PLAINFIELD – Village trustees Monday sympathized with resident Christina Kupkowski’s plight when the developer for her unfinished neighborhood proposed significant changes to the subdivision’s plans.
Kupkowski was one of the first, and one of the last, people to buy a home in the Playa Vista subdivision southeast of the Ridge Road and 135th Street intersection in Kendall County.
She said she moved into a new townhome in 2014 with the anticipation that she was entering into a community that would soon be populated by 185 similarly situated individuals and families. She also was looking forward to a new clubhouse with amenities that would be built nearby.
But a proposal by the subdivision developer, New Lenox-based Hartz Construction, would eliminate 180 of those townhome units, replacing them with single-family detached homes. The plans for the clubhouse also were traded in for a 4.25-acre park to be dedicated to the Oswegoland Park District.
Hartz representative Mike Martin said Playa Vista wasn’t selling with the original 2007 plans for the property, which called for 221 single-family detached ranch-style homes and 186 townhome units.
“We’ve spent millions of dollars on this,” Martin said. “It hasn’t worked.”
So, Martin said, the developer was forced to change those plans for a senior-living oriented community into a single-family community of 315 two-story homes and the remaining six townhomes.
Kupkowski said her townhouse will be surrounded by larger model homes, and that it will be very hard to sell her property should she want to move in the future.
“So now, not only will my townhouse be unique in a subdivision, it will be out of place and dwarfed by its neighbors,” she said.
Martin defended the developer’s plan, noting that two other homeowners who bought ranch-style homes were fine with the new plans. He also said Hartz would talk with Kupkowski about how to make it work with her before the village board votes on any plans or annexation amendments for the development.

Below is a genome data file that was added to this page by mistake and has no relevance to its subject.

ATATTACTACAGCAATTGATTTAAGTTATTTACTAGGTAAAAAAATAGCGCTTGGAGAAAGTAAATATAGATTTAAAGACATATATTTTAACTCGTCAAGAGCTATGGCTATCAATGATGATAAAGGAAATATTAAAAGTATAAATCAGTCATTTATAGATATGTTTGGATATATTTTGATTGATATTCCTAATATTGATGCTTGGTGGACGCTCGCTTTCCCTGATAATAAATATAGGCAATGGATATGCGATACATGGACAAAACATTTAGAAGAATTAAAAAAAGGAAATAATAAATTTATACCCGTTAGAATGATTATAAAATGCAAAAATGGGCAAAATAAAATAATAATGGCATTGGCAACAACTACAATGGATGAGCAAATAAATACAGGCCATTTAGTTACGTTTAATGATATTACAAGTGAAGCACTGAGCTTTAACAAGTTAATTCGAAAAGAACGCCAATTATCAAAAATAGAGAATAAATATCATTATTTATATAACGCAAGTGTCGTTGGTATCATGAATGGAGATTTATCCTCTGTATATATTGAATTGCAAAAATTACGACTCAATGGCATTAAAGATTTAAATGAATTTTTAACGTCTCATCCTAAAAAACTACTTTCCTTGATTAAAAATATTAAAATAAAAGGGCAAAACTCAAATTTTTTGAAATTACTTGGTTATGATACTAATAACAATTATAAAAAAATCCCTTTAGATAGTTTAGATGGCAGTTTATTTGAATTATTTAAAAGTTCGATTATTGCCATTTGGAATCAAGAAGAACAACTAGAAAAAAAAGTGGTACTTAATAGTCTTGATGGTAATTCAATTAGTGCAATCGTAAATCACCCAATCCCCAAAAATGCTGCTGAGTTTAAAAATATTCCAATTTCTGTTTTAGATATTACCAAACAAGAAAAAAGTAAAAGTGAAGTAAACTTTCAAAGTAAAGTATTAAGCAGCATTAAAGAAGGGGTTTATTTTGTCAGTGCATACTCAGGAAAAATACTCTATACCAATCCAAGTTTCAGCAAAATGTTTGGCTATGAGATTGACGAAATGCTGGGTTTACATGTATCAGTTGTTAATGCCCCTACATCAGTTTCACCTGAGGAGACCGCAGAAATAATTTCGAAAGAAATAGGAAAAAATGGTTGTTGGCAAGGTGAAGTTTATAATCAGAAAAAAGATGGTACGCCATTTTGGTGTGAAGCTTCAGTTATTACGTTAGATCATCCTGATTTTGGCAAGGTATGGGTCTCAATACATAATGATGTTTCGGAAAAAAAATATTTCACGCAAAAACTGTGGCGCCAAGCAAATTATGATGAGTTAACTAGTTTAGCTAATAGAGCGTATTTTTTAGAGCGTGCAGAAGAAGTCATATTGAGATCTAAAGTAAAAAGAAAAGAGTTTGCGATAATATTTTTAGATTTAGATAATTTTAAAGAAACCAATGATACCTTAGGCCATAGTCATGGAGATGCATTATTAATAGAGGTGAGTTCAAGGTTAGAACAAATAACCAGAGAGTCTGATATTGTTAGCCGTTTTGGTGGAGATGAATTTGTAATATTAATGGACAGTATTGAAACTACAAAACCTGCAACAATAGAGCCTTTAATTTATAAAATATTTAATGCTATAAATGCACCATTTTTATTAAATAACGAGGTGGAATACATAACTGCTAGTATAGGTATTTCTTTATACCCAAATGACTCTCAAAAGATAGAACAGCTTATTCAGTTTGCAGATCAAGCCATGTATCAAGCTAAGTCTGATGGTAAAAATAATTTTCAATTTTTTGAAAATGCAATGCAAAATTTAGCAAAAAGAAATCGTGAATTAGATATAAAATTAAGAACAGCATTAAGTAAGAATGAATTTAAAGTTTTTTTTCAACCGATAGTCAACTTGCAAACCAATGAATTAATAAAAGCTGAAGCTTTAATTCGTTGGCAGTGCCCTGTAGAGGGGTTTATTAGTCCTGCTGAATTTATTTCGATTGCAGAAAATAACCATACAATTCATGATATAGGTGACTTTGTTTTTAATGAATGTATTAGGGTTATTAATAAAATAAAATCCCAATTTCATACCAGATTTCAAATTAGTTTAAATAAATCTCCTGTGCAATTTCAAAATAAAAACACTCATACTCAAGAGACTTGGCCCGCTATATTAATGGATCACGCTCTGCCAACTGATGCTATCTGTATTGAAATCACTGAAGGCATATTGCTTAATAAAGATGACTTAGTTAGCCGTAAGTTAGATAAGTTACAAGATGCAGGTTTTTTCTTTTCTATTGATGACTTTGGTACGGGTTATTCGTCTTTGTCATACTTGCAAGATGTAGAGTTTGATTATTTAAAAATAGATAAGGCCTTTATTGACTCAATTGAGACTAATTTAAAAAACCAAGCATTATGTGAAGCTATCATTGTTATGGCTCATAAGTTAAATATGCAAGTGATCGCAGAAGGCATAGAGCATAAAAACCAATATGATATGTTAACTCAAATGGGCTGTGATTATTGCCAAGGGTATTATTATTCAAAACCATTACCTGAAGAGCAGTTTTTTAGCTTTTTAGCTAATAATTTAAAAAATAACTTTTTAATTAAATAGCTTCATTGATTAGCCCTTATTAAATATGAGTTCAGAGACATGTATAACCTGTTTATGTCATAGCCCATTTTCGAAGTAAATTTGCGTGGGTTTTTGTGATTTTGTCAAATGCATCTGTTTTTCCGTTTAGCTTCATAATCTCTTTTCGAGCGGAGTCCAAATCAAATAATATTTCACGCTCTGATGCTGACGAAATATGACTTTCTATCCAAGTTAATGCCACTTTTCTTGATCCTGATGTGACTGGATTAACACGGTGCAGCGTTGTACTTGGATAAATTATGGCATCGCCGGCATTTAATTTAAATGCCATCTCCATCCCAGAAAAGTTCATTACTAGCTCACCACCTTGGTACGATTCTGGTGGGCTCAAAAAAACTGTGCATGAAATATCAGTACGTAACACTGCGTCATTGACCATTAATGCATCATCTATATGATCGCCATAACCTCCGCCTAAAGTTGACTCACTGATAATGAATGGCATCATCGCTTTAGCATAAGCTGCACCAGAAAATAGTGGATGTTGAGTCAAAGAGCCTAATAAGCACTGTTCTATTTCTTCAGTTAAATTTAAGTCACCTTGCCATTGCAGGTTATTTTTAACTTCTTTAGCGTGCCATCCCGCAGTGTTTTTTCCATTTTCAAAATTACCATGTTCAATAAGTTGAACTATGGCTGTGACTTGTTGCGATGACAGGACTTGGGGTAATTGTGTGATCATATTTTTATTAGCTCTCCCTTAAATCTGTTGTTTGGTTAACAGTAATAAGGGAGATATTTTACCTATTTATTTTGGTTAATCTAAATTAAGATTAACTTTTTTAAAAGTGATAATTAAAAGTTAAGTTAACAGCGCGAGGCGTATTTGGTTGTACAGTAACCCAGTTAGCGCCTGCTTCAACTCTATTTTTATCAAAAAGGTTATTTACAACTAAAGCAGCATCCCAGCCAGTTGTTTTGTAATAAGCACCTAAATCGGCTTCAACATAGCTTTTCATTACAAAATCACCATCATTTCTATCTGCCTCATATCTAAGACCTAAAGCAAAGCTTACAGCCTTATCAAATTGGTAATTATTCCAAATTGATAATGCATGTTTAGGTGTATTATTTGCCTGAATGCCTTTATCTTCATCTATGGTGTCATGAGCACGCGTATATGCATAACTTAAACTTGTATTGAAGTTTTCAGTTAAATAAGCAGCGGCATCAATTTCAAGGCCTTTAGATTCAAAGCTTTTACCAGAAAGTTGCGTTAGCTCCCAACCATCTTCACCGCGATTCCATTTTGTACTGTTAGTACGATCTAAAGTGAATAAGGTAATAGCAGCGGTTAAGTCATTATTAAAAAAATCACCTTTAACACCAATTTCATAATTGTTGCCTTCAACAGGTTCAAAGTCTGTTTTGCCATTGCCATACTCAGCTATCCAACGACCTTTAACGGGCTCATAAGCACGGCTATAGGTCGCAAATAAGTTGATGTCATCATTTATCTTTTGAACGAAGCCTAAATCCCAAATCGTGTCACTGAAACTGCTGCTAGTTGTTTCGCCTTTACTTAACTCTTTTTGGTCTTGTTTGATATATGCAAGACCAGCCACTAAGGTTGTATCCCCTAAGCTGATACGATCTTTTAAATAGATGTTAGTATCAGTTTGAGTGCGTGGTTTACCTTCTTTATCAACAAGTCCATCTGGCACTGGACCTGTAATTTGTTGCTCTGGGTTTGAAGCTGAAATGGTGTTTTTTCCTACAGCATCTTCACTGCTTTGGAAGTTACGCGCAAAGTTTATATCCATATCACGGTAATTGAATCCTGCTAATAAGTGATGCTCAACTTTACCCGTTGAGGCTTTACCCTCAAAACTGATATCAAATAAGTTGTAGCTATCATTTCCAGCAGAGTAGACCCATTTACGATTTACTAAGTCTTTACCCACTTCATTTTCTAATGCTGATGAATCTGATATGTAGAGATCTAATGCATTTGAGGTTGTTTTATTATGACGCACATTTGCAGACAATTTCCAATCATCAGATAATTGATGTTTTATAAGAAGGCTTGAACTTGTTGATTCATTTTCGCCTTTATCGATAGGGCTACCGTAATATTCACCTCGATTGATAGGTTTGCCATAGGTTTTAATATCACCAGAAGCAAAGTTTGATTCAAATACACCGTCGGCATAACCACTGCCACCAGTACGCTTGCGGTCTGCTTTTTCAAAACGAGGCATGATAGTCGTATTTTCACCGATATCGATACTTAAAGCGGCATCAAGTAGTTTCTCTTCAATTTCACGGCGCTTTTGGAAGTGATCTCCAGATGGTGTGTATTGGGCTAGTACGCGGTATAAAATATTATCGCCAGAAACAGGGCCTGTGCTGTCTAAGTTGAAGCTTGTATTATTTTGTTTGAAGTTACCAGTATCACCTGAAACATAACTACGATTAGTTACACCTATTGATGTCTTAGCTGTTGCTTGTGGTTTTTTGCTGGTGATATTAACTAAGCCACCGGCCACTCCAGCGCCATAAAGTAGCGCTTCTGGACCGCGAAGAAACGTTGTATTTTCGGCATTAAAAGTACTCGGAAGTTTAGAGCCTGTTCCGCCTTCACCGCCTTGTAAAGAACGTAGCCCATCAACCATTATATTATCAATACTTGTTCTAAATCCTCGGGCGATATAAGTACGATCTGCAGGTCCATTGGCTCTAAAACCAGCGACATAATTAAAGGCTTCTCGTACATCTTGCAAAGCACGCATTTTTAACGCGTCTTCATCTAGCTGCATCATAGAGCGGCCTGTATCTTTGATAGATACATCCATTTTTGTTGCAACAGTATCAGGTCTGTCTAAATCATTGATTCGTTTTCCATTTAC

But village trustees said the developer was putting Kupkowski in a tough position. They were more concerned with the technicalities of having a homeowner’s association for the small, six-unit townhome project.
“I think your plan is good and I would certainly support that,” Trustee Bill Lamb said. “But I’m more concerned about the homeowner’s association. I think you need to maintain strong involvement with homeowners.”
Martin said residents could be more inclined to pay their homeowner’s association dues because the small community would encourage more interaction with neighbors. He also said a similar plan has worked for a development in Bolingbrook.
Trustee Brian Wojowski noted that one stipulation to approve the project change is that the plans aren’t “injurious to the use and enjoyment of other property in the immediate area.” But Wojowski noted that Kupkowski is harmed by the change.
Martin said Kupkowski’s property wouldn’t sell if the plans aren’t changed. He also noted that he will talk with Kupkowski to work out the issues.
Trustee Edward O’Rourke said he didn’t buy it.
“I think you’re setting her up for failure,” O’Rourke said, suggesting that Hartz should come up with a plan besides a 6-unit townhome unit.
Trustees recommended the developer to talk the issues out with Kupkowski and come back with a solution.